- A 10-year-old former Abu Sayyaf sniper who literally and figuratively has battle scars recently went to school
- When asked why he was mad at the government, the boy said: “They k****d my parents”
- Through an initiative program, surrenderers like the boy are provided medical services, housing, livelihood training and alternative learning sessions
A ten-year-old has recently gone back to school, in a madrassa where he can continue to learn Arabic and be a child again… because several years ago, he did not even have the opportunity to do so. He was a top-notch sniper in the jungle.
As a member of the terrorist group Abu Sayyaf, the war-bred boy was deemed as one of the sharpest among the 30 young combatants under the command of a certain Motong Indama.
When Motong surrendered in July 2016, the boy was one of the 11 from their group who followed suit.
He now lives with his uncles under Sumisip town officials’ close supervision.
In a story by Tempo, when asked why he joined the terrorist group, he said “galit ako sa gobyerno kasi sila ang pumatay sa magulang ko… napagkamalan silang Abu Sayyaf… dumedede pa ako nu’n, kaya hindi ko na rin sila maalala”.
[I was mad at the government because they k****d my parents. They were falsely identified as Abu Sayyaf members, I was little at the time, still breastfeeding, I could hardly remember them.]
In an interview with Inquirer, the boy said his mother died after being “shot by a soldier” while bathing in a river.
His father and three elder siblings were later allegedly k****d in military operations.
He learned about the violent deaths of his family members from his two remaining siblings who were teens at the time.
The Basilan-native orphan said he was only 6 years old when his brothers took him along to join an Abu Sayyaf group led by Motong and subleader Radsmil Jannatul.
The boy said that as far as he knows, Motong’s group was only “tasked to fight” and did not take hostages, unlike other kidnap-for-ransom activities of their other comrades.
He learned bang! bang! bang! instead of ABC and his playground was the jungle instead of a school.
He learned how to fire a gun faster than he learned how to read.
He earned the reputation as a sniper because of his marksmanship.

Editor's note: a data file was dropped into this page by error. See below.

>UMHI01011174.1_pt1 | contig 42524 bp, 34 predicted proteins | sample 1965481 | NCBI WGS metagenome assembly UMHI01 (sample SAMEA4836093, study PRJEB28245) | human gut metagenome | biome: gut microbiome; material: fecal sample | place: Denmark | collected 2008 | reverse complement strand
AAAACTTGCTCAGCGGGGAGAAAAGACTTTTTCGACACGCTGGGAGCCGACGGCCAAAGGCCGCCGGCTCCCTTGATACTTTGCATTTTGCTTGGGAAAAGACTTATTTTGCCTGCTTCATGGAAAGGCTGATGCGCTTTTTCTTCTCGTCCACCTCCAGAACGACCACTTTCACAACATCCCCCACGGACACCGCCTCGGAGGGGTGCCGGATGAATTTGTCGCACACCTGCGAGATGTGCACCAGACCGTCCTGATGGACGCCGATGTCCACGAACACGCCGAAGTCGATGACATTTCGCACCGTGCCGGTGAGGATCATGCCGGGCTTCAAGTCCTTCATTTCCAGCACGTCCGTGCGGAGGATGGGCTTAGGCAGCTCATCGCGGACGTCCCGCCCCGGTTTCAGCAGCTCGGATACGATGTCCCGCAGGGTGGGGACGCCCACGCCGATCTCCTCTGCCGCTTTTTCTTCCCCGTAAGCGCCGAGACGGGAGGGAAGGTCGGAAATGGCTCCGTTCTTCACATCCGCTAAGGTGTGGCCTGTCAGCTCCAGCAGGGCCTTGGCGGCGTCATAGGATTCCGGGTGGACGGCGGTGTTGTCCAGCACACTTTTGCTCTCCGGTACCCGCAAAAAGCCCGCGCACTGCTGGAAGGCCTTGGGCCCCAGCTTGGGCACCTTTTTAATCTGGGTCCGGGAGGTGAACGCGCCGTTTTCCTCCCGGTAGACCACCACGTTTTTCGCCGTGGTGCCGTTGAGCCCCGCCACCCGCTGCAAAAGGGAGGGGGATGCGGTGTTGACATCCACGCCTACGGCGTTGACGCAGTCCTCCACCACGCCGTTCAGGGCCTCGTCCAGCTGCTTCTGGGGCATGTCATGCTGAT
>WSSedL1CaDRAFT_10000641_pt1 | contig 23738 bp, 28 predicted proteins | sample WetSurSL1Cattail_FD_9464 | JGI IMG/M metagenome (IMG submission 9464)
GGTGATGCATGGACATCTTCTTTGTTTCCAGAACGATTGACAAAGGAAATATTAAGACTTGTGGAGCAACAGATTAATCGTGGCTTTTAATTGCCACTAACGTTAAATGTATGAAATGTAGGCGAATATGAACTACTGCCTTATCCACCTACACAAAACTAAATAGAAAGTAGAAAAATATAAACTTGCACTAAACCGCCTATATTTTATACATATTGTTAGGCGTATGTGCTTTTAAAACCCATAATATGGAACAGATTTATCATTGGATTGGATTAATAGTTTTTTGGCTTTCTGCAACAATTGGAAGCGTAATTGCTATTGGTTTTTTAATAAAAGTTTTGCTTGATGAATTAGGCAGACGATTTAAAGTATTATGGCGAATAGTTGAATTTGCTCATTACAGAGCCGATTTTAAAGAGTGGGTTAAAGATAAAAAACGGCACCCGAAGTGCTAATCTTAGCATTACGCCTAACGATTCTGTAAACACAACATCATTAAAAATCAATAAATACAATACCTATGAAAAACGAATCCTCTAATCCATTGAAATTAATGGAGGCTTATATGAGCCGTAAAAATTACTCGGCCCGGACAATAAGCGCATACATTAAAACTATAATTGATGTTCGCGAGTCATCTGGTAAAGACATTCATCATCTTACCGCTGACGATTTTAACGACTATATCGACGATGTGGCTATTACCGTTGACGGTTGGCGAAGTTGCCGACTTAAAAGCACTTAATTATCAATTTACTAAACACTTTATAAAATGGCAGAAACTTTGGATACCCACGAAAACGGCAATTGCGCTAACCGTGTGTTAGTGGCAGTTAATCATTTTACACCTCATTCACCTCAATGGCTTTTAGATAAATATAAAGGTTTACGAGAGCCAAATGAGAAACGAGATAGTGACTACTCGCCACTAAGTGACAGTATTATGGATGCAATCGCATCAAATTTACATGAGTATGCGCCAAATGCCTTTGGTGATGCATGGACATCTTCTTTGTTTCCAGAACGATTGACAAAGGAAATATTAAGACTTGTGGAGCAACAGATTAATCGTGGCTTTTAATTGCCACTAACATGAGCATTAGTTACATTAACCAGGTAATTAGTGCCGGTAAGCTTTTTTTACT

While other children his age play colorful mazes and climbing bars, he could go to steep mountain paths and climb trees with ease to spot enemies from afar.
He walked side-by-side with d***h, if not with bullets, through starvation.
“The best part of my life back then was having vegetables and dried fish for a meal; it was considered that special,” the boy recalled.
When asked about the scar on his cheek, he said that after he got wounded in battle, the adrenaline rush he feels every time a firefight begins made him numb to all the hardships he faced.
The boy admits that life as a bandit was hard. He often wished to be able to play any time, like most children his age.
Despite all the hardships he’s been through, the boy still believes in peace.
He strongly believes that children should enjoy the company of other children and play freely without the fear of being k****d.
When news circulated that their leader Motong was turning himself in, the boy’s brothers who had convinced him into the Abu Sayyaf thought the kid has had enough.
Through an initiative called Program Against Violent Extremism (PAVE) launched earlier this April, the boy was one of the 179 former Abu Sayyaf members-turned-surrenderers from Basilan and Sulu whom the Autonomous Region in Muslim Mindanao (ARMM) government hopes to assist in their return to normal lives.
Under the program, surrenderers are provided housing, medical services, livelihood training and alternative learning sessions.
Governor Mujiv Hataman said the selected PAVE beneficiaries were “those without [criminal] cases.”
At first, the boy thought school will just be boring and tiring. But during the PAVE launch, his face lit up when he was given a black bicycle.
He has no definite plans or dreams, but said he is happy enough to know that he no longer has to hide in the mountains; hungry and in hard conditions.
“Now I just want to study in the Islamic school,” the boy said, and we can’t help but pray that he truly finds the peace he so desires and to catch up with his childhood — as normally as he could.